Offbeat Video

By Katy Gill


For these dedicated domino artists, smashing down their creations is part of the CIRCLE OF LIFE, as their recent 90,000-tile structure retold the story of the Lion King.

Taking 30 hours to piece together – yet less than four minutes to fall down – the tumbling dominoes showcase some of the movie’s most famous scenes – from Simba being held to the sky by Rafiki, to Scar pushing Mufasa off the cliff side.

PICS BY JOHANNES LINNEBRINK / CATERS NEWS

Dedicated Johannes Linnenbrink, from Rheda-Wiendruck, Germany, spent three months display, which he pieced together alongside a team of five other builders. 

It is the seventh year in a row the software designer has used his old school gym to set up an impressive domino display – but this year’s attempt was far greater, beating Johannes’ personal best by 23,765 tiles. 

PICS BY JOHANNES LINNEBRINK / CATERS NEWS

In the footage, filmed on June 3, town mayor Theo Mettenborg sends the first stone toppling before the therapeutic sight of the mutlicoloured display comes to life, painting out famous scenes from the 1994 Disney classic.

Johannes said: “The designing started in December, with a three-month-long brainstorming session, after settling on the topic of Lion King, I came up with 27 different projects of scenes within this piece.

PICS BY JOHANNES LINNEBRINK / CATERS NEWS

“I worked with Marco Vorbusch, the other organiser, on the master plan.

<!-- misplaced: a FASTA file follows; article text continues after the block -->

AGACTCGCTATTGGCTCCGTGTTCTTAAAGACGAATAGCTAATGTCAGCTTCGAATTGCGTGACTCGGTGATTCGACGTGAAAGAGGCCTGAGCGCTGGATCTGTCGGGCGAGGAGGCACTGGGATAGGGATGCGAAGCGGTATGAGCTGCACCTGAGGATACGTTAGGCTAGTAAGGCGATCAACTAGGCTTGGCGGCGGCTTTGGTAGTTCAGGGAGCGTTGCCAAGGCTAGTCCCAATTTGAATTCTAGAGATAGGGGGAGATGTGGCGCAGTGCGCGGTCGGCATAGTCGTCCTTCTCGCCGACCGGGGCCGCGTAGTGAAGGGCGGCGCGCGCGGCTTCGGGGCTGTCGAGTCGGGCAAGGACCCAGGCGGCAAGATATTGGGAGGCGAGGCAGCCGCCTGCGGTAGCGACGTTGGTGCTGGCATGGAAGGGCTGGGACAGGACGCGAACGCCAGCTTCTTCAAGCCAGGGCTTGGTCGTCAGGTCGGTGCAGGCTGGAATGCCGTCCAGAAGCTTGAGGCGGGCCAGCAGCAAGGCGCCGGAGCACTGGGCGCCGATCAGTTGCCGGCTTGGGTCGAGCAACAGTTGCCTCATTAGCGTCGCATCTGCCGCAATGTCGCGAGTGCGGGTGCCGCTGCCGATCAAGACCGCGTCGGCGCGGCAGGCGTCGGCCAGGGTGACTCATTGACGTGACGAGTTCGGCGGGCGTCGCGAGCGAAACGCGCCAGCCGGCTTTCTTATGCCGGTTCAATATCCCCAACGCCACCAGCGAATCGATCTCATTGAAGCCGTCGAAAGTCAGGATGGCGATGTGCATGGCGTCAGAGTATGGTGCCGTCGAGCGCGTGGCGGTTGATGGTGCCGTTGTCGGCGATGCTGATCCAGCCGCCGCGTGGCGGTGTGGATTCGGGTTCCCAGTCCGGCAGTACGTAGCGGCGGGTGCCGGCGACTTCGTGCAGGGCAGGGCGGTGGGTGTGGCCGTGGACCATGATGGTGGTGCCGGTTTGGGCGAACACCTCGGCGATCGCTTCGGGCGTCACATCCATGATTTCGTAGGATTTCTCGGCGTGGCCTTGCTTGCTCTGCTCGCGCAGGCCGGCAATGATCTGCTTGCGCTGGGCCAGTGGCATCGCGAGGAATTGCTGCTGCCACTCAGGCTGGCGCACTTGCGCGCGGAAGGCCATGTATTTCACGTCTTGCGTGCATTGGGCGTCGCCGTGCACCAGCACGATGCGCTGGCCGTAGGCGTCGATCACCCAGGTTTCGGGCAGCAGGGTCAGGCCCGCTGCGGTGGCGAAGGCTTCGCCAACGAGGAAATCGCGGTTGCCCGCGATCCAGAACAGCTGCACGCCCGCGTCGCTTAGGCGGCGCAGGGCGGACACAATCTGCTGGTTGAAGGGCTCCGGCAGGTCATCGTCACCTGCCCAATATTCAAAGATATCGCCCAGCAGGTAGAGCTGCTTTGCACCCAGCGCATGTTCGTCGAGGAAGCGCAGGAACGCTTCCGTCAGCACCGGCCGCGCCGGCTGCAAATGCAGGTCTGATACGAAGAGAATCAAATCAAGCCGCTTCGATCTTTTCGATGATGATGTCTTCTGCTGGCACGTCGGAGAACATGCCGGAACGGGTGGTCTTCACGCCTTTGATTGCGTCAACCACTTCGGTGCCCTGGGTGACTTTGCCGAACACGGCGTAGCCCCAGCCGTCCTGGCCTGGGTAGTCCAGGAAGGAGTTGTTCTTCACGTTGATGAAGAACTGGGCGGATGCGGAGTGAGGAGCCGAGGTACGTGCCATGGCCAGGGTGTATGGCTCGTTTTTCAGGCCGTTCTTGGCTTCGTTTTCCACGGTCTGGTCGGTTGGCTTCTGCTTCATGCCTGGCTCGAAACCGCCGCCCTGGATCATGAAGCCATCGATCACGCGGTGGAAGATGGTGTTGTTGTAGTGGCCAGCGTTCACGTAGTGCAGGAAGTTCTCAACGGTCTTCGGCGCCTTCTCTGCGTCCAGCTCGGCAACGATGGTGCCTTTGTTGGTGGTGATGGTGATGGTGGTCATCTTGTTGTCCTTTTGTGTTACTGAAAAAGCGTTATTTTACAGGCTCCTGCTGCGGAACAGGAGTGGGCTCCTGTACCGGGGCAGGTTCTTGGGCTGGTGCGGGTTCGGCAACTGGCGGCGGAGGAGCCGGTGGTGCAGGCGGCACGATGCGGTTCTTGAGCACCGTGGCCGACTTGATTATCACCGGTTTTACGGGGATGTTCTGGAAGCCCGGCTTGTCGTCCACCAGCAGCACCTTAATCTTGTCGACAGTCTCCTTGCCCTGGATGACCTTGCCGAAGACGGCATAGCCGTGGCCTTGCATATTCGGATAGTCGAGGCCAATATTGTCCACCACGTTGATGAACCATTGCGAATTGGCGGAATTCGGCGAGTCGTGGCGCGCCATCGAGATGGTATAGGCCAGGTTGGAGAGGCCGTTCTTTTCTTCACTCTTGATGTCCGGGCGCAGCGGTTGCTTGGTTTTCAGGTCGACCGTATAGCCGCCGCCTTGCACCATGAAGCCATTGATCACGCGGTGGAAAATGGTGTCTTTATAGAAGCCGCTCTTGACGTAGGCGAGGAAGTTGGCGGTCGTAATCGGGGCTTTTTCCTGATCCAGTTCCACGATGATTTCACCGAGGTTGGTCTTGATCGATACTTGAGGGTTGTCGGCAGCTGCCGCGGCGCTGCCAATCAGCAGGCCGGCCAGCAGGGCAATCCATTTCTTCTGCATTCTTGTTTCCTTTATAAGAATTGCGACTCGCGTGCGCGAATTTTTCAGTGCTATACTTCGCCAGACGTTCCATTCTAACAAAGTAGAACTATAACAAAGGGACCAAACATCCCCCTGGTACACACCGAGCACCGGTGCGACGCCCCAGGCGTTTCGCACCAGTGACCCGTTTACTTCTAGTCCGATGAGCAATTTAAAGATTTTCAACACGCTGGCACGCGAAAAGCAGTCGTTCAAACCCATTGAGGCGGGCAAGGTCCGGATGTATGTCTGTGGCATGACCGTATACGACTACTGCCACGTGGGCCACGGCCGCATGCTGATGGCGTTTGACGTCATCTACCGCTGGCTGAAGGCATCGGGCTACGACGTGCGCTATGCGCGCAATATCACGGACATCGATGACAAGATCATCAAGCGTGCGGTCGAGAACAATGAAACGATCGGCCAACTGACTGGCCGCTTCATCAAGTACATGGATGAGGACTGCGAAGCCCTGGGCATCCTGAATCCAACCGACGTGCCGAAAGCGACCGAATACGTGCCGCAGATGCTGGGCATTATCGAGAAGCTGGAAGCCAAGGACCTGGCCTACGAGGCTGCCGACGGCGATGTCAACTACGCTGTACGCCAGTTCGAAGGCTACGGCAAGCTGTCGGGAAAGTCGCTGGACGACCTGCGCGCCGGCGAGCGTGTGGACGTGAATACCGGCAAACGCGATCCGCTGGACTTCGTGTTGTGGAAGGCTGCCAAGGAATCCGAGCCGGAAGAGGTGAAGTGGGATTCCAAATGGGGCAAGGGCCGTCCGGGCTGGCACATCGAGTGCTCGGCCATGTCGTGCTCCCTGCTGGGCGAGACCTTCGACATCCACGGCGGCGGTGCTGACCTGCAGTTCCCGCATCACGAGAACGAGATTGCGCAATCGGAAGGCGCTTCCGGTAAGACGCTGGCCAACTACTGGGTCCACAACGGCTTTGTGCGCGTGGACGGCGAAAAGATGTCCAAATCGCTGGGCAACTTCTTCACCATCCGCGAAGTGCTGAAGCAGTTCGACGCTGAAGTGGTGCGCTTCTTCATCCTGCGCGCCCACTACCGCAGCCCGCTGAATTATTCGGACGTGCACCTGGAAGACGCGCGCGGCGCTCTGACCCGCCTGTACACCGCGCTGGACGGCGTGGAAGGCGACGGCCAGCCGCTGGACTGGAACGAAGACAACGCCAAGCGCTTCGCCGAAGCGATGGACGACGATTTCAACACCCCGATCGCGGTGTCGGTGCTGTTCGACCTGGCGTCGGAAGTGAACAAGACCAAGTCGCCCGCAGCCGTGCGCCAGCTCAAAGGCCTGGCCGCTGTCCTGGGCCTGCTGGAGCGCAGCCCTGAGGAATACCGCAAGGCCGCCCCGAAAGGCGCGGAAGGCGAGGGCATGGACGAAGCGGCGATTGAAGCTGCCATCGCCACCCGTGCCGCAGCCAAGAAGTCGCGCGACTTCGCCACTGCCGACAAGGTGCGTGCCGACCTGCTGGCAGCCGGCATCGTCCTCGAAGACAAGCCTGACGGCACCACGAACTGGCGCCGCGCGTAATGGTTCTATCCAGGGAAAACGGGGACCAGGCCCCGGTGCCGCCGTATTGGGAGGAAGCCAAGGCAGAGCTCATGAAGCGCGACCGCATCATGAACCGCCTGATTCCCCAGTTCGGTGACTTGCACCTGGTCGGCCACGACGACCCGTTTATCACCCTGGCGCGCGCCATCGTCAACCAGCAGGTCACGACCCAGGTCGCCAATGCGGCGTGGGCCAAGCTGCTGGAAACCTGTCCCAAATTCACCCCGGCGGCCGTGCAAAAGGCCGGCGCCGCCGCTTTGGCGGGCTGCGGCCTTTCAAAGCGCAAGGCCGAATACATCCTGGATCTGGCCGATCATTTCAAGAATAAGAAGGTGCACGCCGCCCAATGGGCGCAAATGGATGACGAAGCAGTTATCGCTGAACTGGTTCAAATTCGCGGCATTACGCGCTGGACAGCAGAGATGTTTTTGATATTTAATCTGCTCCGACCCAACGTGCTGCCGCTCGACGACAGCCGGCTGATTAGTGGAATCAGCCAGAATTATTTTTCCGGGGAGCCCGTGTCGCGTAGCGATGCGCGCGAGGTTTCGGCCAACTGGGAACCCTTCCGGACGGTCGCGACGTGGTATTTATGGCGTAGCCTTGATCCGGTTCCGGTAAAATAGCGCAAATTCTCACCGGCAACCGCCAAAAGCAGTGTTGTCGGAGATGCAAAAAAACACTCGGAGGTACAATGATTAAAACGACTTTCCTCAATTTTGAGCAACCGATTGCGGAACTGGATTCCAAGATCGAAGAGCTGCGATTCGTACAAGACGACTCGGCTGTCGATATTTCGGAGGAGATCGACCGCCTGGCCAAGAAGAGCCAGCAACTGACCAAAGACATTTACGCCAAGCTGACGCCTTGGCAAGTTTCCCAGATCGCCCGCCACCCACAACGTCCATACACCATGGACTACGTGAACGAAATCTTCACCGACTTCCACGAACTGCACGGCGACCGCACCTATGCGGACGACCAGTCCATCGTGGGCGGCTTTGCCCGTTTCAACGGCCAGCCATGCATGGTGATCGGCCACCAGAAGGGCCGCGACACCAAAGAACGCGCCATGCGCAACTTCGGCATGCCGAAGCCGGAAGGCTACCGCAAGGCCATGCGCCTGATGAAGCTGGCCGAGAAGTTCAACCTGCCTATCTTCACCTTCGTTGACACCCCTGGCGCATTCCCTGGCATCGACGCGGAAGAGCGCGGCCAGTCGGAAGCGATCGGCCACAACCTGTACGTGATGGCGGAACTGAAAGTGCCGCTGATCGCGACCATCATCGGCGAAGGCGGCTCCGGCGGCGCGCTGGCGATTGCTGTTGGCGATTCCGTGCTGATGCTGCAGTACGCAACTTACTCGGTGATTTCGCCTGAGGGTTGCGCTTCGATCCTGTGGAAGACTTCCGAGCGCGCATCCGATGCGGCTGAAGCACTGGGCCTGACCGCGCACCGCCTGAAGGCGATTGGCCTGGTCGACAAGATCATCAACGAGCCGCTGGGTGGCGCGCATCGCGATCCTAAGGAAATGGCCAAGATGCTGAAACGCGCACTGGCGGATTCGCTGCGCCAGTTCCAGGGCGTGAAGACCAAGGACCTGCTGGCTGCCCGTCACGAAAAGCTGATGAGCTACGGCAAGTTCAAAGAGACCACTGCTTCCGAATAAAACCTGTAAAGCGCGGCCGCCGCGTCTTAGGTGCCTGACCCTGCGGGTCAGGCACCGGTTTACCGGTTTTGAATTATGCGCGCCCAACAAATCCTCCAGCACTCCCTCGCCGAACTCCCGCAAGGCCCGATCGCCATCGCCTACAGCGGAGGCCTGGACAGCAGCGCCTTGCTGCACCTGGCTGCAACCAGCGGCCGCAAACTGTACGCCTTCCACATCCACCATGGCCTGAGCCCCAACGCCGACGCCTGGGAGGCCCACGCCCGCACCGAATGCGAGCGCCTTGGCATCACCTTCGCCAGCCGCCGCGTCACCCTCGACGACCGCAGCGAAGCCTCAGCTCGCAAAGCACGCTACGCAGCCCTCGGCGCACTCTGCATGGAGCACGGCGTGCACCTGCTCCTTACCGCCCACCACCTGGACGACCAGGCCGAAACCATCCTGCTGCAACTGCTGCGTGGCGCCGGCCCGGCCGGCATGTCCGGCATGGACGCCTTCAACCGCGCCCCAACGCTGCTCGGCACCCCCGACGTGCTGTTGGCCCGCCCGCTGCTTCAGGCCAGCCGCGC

“We decided the positions of the individual scenes and where to set up the lines to connect them together, so that everything topples in the right sequence – that took a month alone.

“The music from Lion King was huge influence in deciding on this being our chosen subject for this year’s piece.

“Besides of the sound of dominoes, we all like to listen to the music.”

When preparing the displays, builders used steady hands, ensuring onto two of the scenes toppled in the building process and were quickly re-stacked. 

PICS BY JOHANNES LINNEBRINK / CATERS NEW

The designer-cum-domino artist used an online software to calculate how many dominos were needed for each scene to ensure he ordered enough bricks.

Johannas and Marco set up a group, Wiedenbrücker Domino Toppling (WDT), in 2012, and each passing year they beat their previous year’s record for the number of tiles used, lining up attempts with Domino Day.

PICS BY JOHANNES LINNEBRINK / CATERS NEWS

When they began, their first structure used one seventh of the number used for the Lion King sculpture.